In some ways it’s unsurprising. Organisations are looking for motivation to work in the sector and working for nothing is certainly good evidence for this. It costs a lot of money to fly someone halfway across the world and keep them there safely. Also, not everyone is suited to working in difficult places with an alien culture to their own. So before they commit to paying out a large amount of money, they want some certainty that you will not only stick with the project, but that you will do good work and make an impact while you are there.

Therefore, for many of the paid jobs in public health, a requirement is to have some “relevant” experience and motivation to work in this area. For your first bit of field work, a volunteering opportunity is usually the easiest to find and apply for. 

Getting your first bit of paid experience can be tricky. There is competition for paid roles from good candidates from all over the world. However, there are many volunteering opportunities out there. Before you decide to take on a particular volunteering role it is worth thinking about the following questions:

  1. Will this experience fill the gaps in my CV? (will you be given the right level of responsibility and take on work which could then lead to a paid job afterwards)
  2. If it is definitely going to be beneficial for my career, can I afford to do it?   
  3. Is it actually volunteering? Many overseas “volunteers” (such as UNV) are given an allowance and have accommodation paid for, and some also have their flights and expenses (such as vaccinations) paid for. With the cost of living in many areas much lower than the UK, it can be possible to live comfortably with even a small allowance.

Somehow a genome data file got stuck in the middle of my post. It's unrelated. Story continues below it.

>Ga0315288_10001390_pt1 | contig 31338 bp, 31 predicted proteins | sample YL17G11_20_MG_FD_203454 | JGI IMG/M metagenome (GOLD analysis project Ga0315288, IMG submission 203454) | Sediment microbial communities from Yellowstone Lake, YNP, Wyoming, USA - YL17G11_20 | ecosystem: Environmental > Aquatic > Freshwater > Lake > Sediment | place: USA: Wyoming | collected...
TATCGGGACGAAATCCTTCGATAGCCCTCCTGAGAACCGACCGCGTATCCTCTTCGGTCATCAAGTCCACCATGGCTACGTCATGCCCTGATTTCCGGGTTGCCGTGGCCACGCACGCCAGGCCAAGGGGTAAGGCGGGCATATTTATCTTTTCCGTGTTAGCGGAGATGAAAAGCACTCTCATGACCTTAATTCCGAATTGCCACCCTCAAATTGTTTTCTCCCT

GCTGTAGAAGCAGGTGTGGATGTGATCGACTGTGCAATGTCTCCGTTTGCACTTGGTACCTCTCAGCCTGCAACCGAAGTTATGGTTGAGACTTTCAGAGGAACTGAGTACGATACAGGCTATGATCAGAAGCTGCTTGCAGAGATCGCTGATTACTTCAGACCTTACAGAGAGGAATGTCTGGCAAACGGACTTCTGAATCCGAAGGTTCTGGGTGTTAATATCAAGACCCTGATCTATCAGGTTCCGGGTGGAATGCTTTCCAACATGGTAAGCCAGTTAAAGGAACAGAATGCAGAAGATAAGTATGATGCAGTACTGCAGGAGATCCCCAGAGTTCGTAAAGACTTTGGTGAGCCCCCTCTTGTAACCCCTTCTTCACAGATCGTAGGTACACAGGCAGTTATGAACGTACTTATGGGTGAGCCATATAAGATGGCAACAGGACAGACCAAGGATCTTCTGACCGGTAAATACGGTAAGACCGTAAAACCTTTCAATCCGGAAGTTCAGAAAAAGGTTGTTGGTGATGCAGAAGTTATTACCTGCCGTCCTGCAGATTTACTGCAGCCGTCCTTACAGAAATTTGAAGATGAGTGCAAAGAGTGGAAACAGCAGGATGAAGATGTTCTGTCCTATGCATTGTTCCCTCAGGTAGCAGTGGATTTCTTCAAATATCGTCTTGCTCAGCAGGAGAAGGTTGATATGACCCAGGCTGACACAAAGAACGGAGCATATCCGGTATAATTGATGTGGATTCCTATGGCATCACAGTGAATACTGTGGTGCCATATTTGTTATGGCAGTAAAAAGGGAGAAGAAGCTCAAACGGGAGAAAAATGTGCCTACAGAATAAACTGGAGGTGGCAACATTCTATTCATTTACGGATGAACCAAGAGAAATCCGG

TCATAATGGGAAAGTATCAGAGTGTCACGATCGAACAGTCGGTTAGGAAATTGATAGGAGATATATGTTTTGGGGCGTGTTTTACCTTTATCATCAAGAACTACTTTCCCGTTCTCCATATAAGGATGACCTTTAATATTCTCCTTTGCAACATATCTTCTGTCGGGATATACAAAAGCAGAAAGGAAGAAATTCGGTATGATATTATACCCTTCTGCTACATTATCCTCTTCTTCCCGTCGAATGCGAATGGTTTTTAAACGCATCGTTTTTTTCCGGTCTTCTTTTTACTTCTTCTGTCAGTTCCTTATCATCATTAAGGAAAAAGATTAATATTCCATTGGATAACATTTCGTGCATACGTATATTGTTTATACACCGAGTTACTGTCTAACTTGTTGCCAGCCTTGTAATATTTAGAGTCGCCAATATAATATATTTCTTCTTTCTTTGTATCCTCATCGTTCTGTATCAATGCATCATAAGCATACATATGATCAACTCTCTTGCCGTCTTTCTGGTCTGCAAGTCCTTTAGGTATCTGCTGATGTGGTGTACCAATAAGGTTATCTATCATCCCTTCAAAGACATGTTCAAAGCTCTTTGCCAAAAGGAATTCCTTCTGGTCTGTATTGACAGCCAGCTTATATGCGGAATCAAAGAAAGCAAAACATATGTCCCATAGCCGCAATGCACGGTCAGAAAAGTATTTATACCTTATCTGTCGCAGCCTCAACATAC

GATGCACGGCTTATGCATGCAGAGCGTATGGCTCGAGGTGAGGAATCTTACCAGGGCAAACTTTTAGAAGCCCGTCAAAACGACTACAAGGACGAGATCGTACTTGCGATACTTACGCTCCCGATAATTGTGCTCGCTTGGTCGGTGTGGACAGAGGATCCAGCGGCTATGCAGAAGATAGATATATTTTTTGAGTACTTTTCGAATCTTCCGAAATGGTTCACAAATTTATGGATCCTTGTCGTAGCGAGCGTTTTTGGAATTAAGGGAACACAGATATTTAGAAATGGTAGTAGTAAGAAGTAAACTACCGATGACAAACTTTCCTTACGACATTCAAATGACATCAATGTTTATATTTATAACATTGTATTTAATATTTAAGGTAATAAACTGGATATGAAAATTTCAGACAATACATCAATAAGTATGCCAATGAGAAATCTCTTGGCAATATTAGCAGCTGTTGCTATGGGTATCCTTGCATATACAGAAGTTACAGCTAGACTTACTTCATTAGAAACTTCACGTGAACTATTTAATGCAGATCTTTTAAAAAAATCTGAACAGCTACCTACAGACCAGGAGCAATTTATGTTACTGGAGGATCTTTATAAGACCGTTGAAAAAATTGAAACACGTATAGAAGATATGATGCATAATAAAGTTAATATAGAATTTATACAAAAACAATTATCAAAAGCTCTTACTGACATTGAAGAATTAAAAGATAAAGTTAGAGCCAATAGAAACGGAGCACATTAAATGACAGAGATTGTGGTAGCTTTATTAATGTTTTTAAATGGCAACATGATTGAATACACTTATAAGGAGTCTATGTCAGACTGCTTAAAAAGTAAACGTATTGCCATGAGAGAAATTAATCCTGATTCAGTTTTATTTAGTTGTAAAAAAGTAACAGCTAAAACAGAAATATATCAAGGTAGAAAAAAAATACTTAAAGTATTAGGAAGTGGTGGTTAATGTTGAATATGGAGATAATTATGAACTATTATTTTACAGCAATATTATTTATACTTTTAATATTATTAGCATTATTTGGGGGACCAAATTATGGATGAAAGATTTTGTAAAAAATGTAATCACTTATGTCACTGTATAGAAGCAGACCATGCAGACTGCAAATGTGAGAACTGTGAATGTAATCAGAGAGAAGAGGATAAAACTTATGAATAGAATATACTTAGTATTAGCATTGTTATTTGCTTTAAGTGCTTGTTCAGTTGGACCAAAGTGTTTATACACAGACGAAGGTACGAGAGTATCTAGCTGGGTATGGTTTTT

4. Could you do some fundraising to help pay for your flights and expenses? Some organisations help by providing ideas, tips and resources on fundraising. Other organisations provide grants for volunteers.

Public health in the UK

Within the UK, the main responsibility for public health provision rests with councils (who are in charge of local provision and making sure that there is a joined up approach with local NHS services) and Public Health England who take a more national view.

There are also numerous charities who work in public health, most of which specialise in a particular area, such as Marie Stopes (sexual and reproductive health), addaction (drug addiction) or ASH (smoking). Charities in this sector will do a variety of work including the delivery of frontline services, conducting research, raising public awareness and working on policies.

The higher education sector is a large employer of public health professionals. Mainly this consists of conducting research into public health, but can also involve teaching and lecturing.

In the private sector, public health related work mostly consists of drug/ development and testing as well as the insurance industry.

For an excellent breakdown of the roles and work in public health within the UK, go to the NHS website Health Careers: Working in public health.


Finding public health jobs

You can find a list of vacancy sources in our job hunting section.

Here's a video from Dr Greg Martin which gives the pros and cons of working at the WHO, and information about the experience of applying for a job there.


Last modified: Sunday, 10 December 2017, 6:24 PM